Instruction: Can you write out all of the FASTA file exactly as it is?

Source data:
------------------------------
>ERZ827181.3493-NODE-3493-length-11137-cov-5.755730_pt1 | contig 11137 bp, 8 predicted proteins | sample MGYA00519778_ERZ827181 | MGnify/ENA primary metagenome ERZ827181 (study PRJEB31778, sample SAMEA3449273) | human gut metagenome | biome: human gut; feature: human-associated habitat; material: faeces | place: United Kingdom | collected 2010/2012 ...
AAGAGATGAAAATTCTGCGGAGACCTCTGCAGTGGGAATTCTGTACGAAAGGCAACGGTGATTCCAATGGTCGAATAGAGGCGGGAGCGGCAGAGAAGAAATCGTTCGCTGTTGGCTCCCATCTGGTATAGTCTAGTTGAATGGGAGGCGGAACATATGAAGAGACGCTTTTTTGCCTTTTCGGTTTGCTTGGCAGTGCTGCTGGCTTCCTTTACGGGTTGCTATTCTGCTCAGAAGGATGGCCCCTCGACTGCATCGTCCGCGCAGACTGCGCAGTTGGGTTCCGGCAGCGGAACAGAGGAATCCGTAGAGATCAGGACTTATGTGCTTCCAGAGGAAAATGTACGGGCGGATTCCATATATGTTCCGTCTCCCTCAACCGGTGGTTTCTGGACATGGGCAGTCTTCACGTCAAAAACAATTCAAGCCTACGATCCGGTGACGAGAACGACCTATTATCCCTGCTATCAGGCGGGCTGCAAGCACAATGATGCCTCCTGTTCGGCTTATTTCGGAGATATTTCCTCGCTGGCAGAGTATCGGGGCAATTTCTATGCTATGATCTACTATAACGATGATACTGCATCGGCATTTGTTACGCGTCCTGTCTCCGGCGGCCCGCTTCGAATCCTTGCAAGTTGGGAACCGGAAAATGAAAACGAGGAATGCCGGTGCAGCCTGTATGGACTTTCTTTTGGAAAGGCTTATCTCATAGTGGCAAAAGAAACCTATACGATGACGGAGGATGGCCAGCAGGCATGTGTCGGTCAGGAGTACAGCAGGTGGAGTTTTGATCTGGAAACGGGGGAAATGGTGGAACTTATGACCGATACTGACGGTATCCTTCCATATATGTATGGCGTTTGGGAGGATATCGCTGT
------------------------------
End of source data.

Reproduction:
>ERZ827181.3493-NODE-3493-length-11137-cov-5.755730_pt1 | contig 11137 bp, 8 predicted proteins | sample MGYA00519778_ERZ827181 | MGnify/ENA primary metagenome ERZ827181 (study PRJEB31778, sample SAMEA3449273) | human gut metagenome | biome: human gut; feature: human-associated habitat; material: faeces | place: United Kingdom | collected 2010/2012 ...
AAGAGATGAAAATTCTGCGGAGACCTCTGCAGTGGGAATTCTGTACGAAAGGCAACGGTGATTCCAATGGTCGAATAGAGGCGGGAGCGGCAGAGAAGAAATCGTTCGCTGTTGGCTCCCATCTGGTATAGTCTAGTTGAATGGGAGGCGGAACATATGAAGAGACGCTTTTTTGCCTTTTCGGTTTGCTTGGCAGTGCTGCTGGCTTCCTTTACGGGTTGCTATTCTGCTCAGAAGGATGGCCCCTCGACTGCATCGTCCGCGCAGACTGCGCAGTTGGGTTCCGGCAGCGGAACAGAGGAATCCGTAGAGATCAGGACTTATGTGCTTCCAGAGGAAAATGTACGGGCGGATTCCATATATGTTCCGTCTCCCTCAACCGGTGGTTTCTGGACATGGGCAGTCTTCACGTCAAAAACAATTCAAGCCTACGATCCGGTGACGAGAACGACCTATTATCCCTGCTATCAGGCGGGCTGCAAGCACAATGATGCCTCCTGTTCGGCTTATTTCGGAGATATTTCCTCGCTGGCAGAGTATCGGGGCAATTTCTATGCTATGATCTACTATAACGATGATACTGCATCGGCATTTGTTACGCGTCCTGTCTCCGGCGGCCCGCTTCGAATCCTTGCAAGTTGGGAACCGGAAAATGAAAACGAGGAATGCCGGTGCAGCCTGTATGGACTTTCTTTTGGAAAGGCTTATCTCATAGTGGCAAAAGAAACCTATACGATGACGGAGGATGGCCAGCAGGCATGTGTCGGTCAGGAGTACAGCAGGTGGAGTTTTGATCTGGAAACGGGGGAAATGGTGGAACTTATGACCGATACTGACGGTATCCTTCCATATATGTATGGCGTTTGGGAGGATATCGCTGT